“These are very important crops for areas that are challenged economically and by the changing climate,” Diederichsen, a federal research scientist, said from Saskatoon.

“It’s also an important source for an industrialized country like Canada,” where University of Saskatchewan researchers have worked with Icarda on breeding pulse crops such as lentils, he added.

For decades, experts at Tel Hadya kept alive globally important strains of wheat, barley and other domesticated cereal species and legumes, along with wild relatives, including seeds with a genetic lineage traced back to the birth of agriculture in the Fertile Crescent.

Then Syria’s civil war threatened them.

The insurgency against Syrian dictator Bashar Assad, which began with peaceful protests in January 2011, quickly engulfed the country, where neolithic farmers sowed some of the first grain seeds some 9,000 years ago.

The ICARDA research centre, which includes modern labs and a 950-hectare farm, fell under opposition control. A November 2012 YouTube video shows signs of significant damage.

“In spite of the hard situation at Tel Hadya station, the gene bank cold rooms are still functional and Icarda’s team in Syria is able to maintain the base and active collections and to distribute the seeds upon request despite the situation,” Amri said.

Other gene banks haven’t been as fortunate as Icarda, which had enough time, despite intense fighting in and around Aleppo, to transfer some 80 per cent of its stored seeds to the Svalbard vault.

In September 2006, Typhoon Milenyo flooded the Philippine gene bank, the National Plant Genetic Resources Laboratory, at Los BaƱos, and knocked out power. Some 70 per cent of its seeds were lost.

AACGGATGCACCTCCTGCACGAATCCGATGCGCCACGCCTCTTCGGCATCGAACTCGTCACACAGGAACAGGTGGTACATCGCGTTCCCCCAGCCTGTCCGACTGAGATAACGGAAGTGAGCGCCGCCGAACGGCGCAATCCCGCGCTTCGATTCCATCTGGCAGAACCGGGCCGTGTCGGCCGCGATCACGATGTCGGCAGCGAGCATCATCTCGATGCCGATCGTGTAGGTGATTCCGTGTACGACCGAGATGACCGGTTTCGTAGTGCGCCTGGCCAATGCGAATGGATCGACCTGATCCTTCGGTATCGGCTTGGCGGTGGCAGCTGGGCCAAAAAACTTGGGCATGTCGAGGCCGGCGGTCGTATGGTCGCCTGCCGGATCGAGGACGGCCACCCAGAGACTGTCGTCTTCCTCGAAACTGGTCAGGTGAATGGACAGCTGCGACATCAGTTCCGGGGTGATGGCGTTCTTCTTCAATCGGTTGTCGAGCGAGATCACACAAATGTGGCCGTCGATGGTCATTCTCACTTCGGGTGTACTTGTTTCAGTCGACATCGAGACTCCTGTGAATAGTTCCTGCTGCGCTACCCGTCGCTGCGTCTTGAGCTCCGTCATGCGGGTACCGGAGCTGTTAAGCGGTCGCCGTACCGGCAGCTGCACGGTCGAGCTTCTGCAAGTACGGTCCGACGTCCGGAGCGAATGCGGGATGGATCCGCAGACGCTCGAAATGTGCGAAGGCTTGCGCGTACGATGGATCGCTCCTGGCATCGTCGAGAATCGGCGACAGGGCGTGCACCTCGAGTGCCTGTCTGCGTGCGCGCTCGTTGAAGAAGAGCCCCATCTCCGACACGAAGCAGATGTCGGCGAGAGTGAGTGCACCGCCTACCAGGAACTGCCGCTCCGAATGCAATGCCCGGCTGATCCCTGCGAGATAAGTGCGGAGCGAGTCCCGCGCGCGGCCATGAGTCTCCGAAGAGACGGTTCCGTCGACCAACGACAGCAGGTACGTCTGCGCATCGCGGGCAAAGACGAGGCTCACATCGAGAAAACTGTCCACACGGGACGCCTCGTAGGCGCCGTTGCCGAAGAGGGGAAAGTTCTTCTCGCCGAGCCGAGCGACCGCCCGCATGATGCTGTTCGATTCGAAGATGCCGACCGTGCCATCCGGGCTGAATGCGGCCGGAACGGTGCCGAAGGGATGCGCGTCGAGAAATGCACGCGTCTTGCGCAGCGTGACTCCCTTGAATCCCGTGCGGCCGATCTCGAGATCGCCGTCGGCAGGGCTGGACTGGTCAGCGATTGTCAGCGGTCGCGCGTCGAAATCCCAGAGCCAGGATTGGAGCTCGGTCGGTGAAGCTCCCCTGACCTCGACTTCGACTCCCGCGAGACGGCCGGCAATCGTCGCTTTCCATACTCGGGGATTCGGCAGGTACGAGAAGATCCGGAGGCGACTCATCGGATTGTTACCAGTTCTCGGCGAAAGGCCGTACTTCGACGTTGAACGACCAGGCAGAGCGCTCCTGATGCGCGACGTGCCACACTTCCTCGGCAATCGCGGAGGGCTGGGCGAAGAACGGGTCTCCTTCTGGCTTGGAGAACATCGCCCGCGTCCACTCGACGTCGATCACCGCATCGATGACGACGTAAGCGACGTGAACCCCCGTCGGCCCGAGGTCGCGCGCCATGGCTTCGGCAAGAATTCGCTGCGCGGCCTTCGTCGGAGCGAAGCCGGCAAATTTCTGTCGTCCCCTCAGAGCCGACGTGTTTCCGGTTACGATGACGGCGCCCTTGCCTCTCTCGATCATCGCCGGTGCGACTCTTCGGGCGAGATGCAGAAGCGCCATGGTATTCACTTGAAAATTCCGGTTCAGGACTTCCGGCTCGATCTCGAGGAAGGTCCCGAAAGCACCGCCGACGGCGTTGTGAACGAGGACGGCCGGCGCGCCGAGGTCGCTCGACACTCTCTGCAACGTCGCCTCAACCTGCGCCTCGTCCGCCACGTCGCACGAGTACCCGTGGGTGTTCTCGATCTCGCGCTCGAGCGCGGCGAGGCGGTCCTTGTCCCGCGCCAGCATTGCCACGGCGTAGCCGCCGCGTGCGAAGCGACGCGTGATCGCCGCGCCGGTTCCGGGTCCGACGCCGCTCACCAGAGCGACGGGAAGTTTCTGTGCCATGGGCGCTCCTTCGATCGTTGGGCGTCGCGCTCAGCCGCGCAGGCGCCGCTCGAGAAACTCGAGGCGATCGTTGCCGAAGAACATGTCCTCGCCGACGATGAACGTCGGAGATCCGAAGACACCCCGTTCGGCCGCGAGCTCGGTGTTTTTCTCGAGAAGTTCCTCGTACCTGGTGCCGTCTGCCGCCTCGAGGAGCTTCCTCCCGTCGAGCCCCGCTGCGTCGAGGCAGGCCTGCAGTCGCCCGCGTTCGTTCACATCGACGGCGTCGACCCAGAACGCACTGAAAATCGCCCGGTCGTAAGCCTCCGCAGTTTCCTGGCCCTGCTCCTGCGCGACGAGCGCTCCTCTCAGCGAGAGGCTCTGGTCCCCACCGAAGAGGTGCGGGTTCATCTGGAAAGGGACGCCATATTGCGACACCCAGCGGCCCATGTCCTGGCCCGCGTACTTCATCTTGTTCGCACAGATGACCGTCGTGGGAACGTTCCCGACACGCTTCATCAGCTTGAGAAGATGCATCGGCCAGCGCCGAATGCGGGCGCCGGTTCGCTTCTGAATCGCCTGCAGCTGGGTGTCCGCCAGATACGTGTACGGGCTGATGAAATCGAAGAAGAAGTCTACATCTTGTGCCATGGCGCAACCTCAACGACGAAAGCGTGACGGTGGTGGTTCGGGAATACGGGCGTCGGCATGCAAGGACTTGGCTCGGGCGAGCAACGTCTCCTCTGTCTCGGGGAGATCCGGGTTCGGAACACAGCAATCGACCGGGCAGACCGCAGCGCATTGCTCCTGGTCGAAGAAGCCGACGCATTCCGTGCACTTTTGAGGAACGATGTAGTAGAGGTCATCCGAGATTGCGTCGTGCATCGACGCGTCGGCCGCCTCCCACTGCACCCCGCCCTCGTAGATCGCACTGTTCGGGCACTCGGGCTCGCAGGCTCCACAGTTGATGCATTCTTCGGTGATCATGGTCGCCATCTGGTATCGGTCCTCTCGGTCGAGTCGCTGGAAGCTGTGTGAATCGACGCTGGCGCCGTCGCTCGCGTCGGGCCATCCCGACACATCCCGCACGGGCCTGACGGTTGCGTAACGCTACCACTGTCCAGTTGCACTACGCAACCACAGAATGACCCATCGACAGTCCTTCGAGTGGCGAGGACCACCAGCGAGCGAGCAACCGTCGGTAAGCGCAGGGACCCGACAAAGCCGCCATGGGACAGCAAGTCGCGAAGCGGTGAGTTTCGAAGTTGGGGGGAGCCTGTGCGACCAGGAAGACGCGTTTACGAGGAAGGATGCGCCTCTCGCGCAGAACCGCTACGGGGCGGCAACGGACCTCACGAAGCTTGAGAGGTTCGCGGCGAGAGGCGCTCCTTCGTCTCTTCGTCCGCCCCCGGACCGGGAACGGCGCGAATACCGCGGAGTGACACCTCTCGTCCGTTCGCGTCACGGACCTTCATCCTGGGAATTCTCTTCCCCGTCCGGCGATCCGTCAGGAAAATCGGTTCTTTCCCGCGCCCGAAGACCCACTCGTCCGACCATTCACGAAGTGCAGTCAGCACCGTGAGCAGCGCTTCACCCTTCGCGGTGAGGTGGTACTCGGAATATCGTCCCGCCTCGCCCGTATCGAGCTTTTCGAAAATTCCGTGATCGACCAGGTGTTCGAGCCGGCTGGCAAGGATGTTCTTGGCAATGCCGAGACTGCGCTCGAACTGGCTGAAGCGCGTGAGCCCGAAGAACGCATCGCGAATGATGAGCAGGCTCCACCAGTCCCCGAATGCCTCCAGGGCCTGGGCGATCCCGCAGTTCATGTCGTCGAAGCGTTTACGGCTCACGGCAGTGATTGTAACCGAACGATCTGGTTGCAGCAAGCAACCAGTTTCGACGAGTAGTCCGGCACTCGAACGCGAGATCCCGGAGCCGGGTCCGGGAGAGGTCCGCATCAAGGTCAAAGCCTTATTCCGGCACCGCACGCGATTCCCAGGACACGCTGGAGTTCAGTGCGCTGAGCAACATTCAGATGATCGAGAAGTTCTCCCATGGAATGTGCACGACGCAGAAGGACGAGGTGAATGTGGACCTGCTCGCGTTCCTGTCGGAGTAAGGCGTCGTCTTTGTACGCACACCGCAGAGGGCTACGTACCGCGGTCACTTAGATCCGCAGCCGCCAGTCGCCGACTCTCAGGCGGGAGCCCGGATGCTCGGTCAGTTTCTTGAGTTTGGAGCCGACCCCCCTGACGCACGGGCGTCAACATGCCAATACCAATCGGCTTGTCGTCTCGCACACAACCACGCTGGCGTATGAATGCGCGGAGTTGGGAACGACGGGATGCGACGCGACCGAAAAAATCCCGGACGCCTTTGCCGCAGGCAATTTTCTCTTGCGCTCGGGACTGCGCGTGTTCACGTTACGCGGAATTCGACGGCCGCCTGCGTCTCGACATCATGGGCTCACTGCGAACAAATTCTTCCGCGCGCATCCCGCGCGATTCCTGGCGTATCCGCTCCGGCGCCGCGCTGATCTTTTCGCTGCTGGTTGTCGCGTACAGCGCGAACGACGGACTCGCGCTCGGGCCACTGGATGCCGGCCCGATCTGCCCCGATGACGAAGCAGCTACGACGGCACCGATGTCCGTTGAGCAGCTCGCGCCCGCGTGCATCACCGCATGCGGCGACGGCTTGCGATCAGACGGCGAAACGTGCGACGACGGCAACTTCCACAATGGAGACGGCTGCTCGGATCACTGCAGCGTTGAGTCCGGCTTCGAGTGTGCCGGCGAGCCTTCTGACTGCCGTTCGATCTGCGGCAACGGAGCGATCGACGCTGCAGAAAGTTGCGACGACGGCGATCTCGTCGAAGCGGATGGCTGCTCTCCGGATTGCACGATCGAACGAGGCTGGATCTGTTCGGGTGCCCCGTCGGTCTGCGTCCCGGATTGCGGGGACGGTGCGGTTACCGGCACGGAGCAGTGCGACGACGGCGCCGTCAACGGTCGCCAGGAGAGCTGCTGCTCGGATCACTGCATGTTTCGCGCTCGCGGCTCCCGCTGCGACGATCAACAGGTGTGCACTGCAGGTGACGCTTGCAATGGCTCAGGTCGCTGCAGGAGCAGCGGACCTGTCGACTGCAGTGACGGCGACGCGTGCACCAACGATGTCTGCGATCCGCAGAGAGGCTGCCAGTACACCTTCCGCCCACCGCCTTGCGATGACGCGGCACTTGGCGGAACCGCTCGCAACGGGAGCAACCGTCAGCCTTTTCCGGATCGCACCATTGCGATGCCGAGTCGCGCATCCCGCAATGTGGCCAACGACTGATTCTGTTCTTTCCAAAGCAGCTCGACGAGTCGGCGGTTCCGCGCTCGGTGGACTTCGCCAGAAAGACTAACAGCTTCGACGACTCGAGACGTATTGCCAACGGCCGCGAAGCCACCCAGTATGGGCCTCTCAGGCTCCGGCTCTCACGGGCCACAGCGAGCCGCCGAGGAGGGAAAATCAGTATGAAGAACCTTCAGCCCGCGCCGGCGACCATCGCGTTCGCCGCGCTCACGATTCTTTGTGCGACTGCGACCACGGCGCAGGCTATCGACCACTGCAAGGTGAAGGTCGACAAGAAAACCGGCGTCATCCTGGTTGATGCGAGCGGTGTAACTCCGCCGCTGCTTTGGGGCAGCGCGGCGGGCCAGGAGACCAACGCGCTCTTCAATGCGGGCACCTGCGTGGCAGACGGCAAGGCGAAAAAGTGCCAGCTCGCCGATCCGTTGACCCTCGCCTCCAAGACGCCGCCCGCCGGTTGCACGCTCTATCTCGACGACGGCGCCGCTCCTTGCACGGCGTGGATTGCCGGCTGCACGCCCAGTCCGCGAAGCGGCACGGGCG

Looters ransacked Egypt’s Desert Research Centre, stealing computers and destroying labs at the gene bank in El Sheikh Zowaid, in North Sinai, during the 2011 revolution that toppled President Hosni Mubarak.

Iraq’s gene bank suffered a similar fate following the U.S. invasion in 2003, likely destroying seeds linked to the dawn of agriculture, Westengen said.

Developing countries such as India have long been wary of letting unique seeds out of their hands for fear that western corporations will genetically modify them and make their farmers dependent on the patented seeds.

But a special delegation from India, which included a senior bureaucrat, brought seeds of Indian origin to the Svalbard vault in April.

They were so concerned about the security of their deposit that they carried the seeds in hand luggage on the long flight to the Arctic.

“It was a very small deposit, at the symbolic level,” Westengen said. “They came in person, which also has to do with trust. They wanted to see it and talk to us about what we were doing.

“They now say they will start to make use of the seed vault for duplicates.”

Brazil, another country that carefully guards its seeds, has also put some in the Svalbard vault, a huge step for a country that has been burned before by corporations eager to profit from plants.

Canada has been part of the Svalbard project from the beginning and has deposited 25,868 different seed samples collected by Canadian researchers at home and abroad, Westengen said.

To some, the Svalbard vault is a sad comment on how much humans have harmed their planet, and a warning of how much worse things may get.

But Westengen sees it as a hopeful sign of co-operation among countries that are often deeply suspicious of the West.

“I think that’s quite beautiful,” he added. “We have both North and South Korea with boxes sitting in the vault. They have sent a lot of seeds and they are very easy to work with. They are very constructive.

“And there are a lot of countries here that you probably wouldn’t have expected to take part in such international collaboration. But I think it’s because, from a gene bank manager’s point of view, it makes sense to back up your collections.”